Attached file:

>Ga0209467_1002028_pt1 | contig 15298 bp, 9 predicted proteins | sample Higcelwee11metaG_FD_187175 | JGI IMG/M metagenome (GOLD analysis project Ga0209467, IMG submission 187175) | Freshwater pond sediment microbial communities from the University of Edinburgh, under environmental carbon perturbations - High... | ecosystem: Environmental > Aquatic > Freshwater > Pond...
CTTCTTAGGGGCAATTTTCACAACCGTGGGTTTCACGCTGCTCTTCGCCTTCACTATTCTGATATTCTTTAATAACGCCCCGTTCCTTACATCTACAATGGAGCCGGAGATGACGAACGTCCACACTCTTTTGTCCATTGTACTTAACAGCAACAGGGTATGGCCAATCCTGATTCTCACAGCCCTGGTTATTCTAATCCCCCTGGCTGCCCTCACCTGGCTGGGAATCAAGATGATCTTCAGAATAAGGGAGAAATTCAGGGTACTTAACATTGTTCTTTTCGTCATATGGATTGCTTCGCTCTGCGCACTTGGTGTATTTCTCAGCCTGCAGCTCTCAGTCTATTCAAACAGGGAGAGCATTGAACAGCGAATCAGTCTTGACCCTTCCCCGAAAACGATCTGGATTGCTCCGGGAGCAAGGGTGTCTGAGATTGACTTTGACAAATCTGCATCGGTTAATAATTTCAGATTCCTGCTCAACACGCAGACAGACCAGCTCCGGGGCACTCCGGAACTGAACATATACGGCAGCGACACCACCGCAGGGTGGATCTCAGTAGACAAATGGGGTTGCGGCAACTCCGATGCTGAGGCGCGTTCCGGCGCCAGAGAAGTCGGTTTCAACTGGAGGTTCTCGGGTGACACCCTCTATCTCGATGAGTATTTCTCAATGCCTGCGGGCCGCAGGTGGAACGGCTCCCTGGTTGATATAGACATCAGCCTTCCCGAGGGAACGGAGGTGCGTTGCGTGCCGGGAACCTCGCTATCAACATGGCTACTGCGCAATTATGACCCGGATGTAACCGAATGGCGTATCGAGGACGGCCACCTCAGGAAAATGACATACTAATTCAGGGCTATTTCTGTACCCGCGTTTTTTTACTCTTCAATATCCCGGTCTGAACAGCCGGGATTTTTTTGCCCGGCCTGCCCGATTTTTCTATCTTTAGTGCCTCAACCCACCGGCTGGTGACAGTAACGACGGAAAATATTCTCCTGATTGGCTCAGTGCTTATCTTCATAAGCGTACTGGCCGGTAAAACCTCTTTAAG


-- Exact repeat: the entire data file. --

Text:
>Ga0209467_1002028_pt1 | contig 15298 bp, 9 predicted proteins | sample Higcelwee11metaG_FD_187175 | JGI IMG/M metagenome (GOLD analysis project Ga0209467, IMG submission 187175) | Freshwater pond sediment microbial communities from the University of Edinburgh, under environmental carbon perturbations - High... | ecosystem: Environmental > Aquatic > Freshwater > Pond...
CTTCTTAGGGGCAATTTTCACAACCGTGGGTTTCACGCTGCTCTTCGCCTTCACTATTCTGATATTCTTTAATAACGCCCCGTTCCTTACATCTACAATGGAGCCGGAGATGACGAACGTCCACACTCTTTTGTCCATTGTACTTAACAGCAACAGGGTATGGCCAATCCTGATTCTCACAGCCCTGGTTATTCTAATCCCCCTGGCTGCCCTCACCTGGCTGGGAATCAAGATGATCTTCAGAATAAGGGAGAAATTCAGGGTACTTAACATTGTTCTTTTCGTCATATGGATTGCTTCGCTCTGCGCACTTGGTGTATTTCTCAGCCTGCAGCTCTCAGTCTATTCAAACAGGGAGAGCATTGAACAGCGAATCAGTCTTGACCCTTCCCCGAAAACGATCTGGATTGCTCCGGGAGCAAGGGTGTCTGAGATTGACTTTGACAAATCTGCATCGGTTAATAATTTCAGATTCCTGCTCAACACGCAGACAGACCAGCTCCGGGGCACTCCGGAACTGAACATATACGGCAGCGACACCACCGCAGGGTGGATCTCAGTAGACAAATGGGGTTGCGGCAACTCCGATGCTGAGGCGCGTTCCGGCGCCAGAGAAGTCGGTTTCAACTGGAGGTTCTCGGGTGACACCCTCTATCTCGATGAGTATTTCTCAATGCCTGCGGGCCGCAGGTGGAACGGCTCCCTGGTTGATATAGACATCAGCCTTCCCGAGGGAACGGAGGTGCGTTGCGTGCCGGGAACCTCGCTATCAACATGGCTACTGCGCAATTATGACCCGGATGTAACCGAATGGCGTATCGAGGACGGCCACCTCAGGAAAATGACATACTAATTCAGGGCTATTTCTGTACCCGCGTTTTTTTACTCTTCAATATCCCGGTCTGAACAGCCGGGATTTTTTTGCCCGGCCTGCCCGATTTTTCTATCTTTAGTGCCTCAACCCACCGGCTGGTGACAGTAACGACGGAAAATATTCTCCTGATTGGCTCAGTGCTTATCTTCATAAGCGTACTGGCCGGTAAAACCTCTTTAAG